What is obvious about this market

SUBHEAD: What is "obvious" to those in the conventional worldview is not the same as to those outside the asylum.

By Charles Hugh Smith on 5 May 2013 for Of Two Minds -

Image above: Jack Nicholson, as R. P. McMurphy, speaking yo asylum inmates in the 1975 film of Ken Kesey's book One Flew Over the Cuckoo's Nest. From (http://www.aeonmagazine.com/world-views/holly-case-thomas-szasz-insanity-plea).

What is "obvious" to those embedded in the conventional, state-manufactured main-stream-media worldview is not the same as what is obvious to those outside the asylum.

Longtime readers know my analytic perspective is based on what psychiatrist/author R.D. Laing called the Politics of Experience.

Survival+ 6: The Politics of Experience (April 2, 2009)
Survival+ 7: Simulacrum and the Politics of Experience (April 3, 2009)

In his prescient 1972 lecture, The Obvious, Laing explained the inherent difficulty of understanding "the obvious" when a systemic madness is taken as "normal":

To a considerable extent what follows is an essay in stating what I take to be obvious. It is obvious that the social world situation is endangering the future of all life on this planet. To state the obvious is to share with you what (in your view) my misconceptions might be. The obvious can be dangerous. The deluded man frequently finds his delusions so obvious that he can hardly credit the good faith of those who do not share them.

We can summarize one aspect of this analysis by asking: what is "obvious" to those inside a system and what is "obvious" to those outside the system? Our experience of what is "obvious" says a lot about our cultural context and assumptions: the manufacture of our "news" and consensus, the mystification of our experience via propaganda and simulacra, what we perceive as "normal" relationships, work, goals, etc.

What is "obvious" to most participants is that the stock rally is fueled by central bank liquidity and quantitative easing, and since there is no limit in sight to these policies, there is also no limit to the stock market running higher.

It is also "obvious" that betting against this trend is an excellent way to lose money, so the number of people shorting the market dwindles with each push higher.

Equally "obvious" is the incentive to borrow money via margin to invest in the rising market: the higher it goes, the more you can borrow, and the more you borrow and plow into the market, the more you make. It is a wonderful self-reinforcing feedback loop.

Thus record-high margin debt is not a warning sign but evidence that the music is still playing, so by all means, keep on dancing:

Near-Record NYSE Margin Debt Leads to Caution (Bloomberg)

That the disconnect between the real economy and the stock market is widening is obvious, but there doesn't seem to be any intrinsic reason why it can't continue widening. As a result, many analysts are calling for a brief retrace and then another leg up to new highs. Others see a serious decline (10%+) this summer and a new high in Q4 2013 or Q1 2014.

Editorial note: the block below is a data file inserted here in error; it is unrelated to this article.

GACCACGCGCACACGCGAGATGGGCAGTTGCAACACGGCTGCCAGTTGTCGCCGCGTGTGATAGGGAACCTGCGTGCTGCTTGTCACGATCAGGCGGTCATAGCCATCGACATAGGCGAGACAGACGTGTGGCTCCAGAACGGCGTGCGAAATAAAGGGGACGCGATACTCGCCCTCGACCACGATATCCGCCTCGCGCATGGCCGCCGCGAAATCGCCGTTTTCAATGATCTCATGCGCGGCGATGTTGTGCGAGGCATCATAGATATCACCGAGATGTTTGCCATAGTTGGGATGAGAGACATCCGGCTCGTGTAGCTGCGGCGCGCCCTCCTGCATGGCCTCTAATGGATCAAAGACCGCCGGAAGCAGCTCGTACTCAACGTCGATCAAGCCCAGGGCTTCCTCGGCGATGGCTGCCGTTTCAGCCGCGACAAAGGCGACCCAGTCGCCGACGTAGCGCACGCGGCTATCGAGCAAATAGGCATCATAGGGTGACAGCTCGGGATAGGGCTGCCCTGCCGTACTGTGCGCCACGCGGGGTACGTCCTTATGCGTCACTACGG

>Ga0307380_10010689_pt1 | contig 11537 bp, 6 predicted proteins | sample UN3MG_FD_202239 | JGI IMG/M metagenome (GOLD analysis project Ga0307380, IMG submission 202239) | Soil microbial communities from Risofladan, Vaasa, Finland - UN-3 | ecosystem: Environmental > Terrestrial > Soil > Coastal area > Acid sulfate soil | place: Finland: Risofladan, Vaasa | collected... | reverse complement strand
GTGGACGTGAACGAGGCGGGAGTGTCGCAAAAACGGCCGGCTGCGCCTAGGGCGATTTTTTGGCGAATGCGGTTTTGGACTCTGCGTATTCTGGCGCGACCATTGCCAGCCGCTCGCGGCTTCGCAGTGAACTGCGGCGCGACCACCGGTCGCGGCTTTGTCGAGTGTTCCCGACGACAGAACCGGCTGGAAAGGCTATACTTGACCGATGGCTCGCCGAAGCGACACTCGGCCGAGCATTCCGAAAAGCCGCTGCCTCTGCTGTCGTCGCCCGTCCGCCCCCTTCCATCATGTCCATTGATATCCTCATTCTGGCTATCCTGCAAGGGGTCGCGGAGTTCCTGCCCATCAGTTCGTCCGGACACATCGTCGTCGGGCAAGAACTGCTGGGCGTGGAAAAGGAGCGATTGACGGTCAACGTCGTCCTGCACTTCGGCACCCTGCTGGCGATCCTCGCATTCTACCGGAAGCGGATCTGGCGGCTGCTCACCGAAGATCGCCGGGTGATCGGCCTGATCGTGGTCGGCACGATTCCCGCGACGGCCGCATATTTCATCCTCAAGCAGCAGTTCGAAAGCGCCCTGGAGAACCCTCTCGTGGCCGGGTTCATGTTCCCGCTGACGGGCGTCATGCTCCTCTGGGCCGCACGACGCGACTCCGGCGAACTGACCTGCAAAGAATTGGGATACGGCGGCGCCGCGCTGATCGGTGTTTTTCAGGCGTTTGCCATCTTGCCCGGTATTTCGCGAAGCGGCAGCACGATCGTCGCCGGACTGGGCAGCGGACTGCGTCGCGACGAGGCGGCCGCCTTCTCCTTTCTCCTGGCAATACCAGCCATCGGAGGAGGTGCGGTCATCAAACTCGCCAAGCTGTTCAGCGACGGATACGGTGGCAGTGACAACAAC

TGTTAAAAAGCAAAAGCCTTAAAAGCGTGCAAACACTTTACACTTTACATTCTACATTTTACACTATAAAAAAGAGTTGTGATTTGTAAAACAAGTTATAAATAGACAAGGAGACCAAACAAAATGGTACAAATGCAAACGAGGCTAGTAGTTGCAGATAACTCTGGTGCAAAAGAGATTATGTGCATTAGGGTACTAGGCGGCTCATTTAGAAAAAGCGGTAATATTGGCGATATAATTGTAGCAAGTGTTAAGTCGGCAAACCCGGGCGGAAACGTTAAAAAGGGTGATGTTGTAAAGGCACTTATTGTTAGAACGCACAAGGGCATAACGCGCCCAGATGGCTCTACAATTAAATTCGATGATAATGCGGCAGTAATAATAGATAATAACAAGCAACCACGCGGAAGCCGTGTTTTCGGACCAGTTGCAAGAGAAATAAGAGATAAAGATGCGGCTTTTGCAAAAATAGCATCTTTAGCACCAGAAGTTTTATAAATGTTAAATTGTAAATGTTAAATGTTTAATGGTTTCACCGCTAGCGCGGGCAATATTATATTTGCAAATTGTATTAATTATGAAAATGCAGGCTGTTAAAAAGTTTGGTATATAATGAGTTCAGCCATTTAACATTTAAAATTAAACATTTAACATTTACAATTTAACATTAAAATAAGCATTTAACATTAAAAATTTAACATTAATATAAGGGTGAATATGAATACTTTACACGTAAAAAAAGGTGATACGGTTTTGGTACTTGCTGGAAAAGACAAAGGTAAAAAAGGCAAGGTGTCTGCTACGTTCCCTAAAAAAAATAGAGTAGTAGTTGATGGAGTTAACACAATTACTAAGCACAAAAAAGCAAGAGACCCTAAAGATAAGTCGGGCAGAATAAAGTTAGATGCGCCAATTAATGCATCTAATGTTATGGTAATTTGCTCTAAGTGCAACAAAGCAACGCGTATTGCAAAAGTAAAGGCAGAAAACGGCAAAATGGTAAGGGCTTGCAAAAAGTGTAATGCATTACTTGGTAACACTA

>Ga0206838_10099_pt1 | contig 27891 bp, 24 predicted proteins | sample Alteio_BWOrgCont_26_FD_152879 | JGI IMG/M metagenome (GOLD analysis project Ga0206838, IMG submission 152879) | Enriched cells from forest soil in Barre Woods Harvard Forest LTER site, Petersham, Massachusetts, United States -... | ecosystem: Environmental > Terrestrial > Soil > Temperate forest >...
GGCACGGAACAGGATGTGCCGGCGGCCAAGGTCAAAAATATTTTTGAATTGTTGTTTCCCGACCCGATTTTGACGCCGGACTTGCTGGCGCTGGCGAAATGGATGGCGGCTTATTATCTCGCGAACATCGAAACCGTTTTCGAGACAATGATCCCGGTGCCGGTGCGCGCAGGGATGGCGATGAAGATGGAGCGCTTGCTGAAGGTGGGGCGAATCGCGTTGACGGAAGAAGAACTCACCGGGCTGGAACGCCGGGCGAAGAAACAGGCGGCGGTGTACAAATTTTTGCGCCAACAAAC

In other words, what might be obvious to those outside the system--that all liquidity-driven bubbles end badly, usually when participants are convinced there is nothing to restrain the trend from going higher--is not at all obvious to participants and those cheering them on (the main-stream-media, the Federal government and the Fed).

What I sense is a near-universal resignation of those attempting to call a top in the market, an acceptance that the trend is up for the foreseeable future and that trying to short this market (i.e. profit from a decline) is a fool's game.

The number of those willing to short the market, i.e. take the other side of the trade, has dwindled. Every sharp rally like last Friday's eliminates entire divisions of shorts, leaving the trade even more one-sided.

Yes, the market is manipulated and totally dependent on central bank QE, liquidity and outright buying of stocks and bonds. But the market is not as stable as presumed, and one-sided trades tend to capsize when everyone who feels safe being on one side of the boat least expects it.

Every trader wants to short the market after it becomes obvious the trend has reversed. But since there are so few shorts left, the decline (should one ever be allowed to happen) might not be orderly enough for everyone to pile on board. More likely, the train will leave with few on board and the initial drop will leave everyone who was convinced the uptrend was permanent standing shell-shocked on the platform with margin calls in hand.

When it is obvious the trend has reversed, it will be too late to profit from it.

The conclusion? What is "obvious" to those embedded in the conventional, MSM/state-manufactured worldview is not the same as what is obvious to those outside the asylum.


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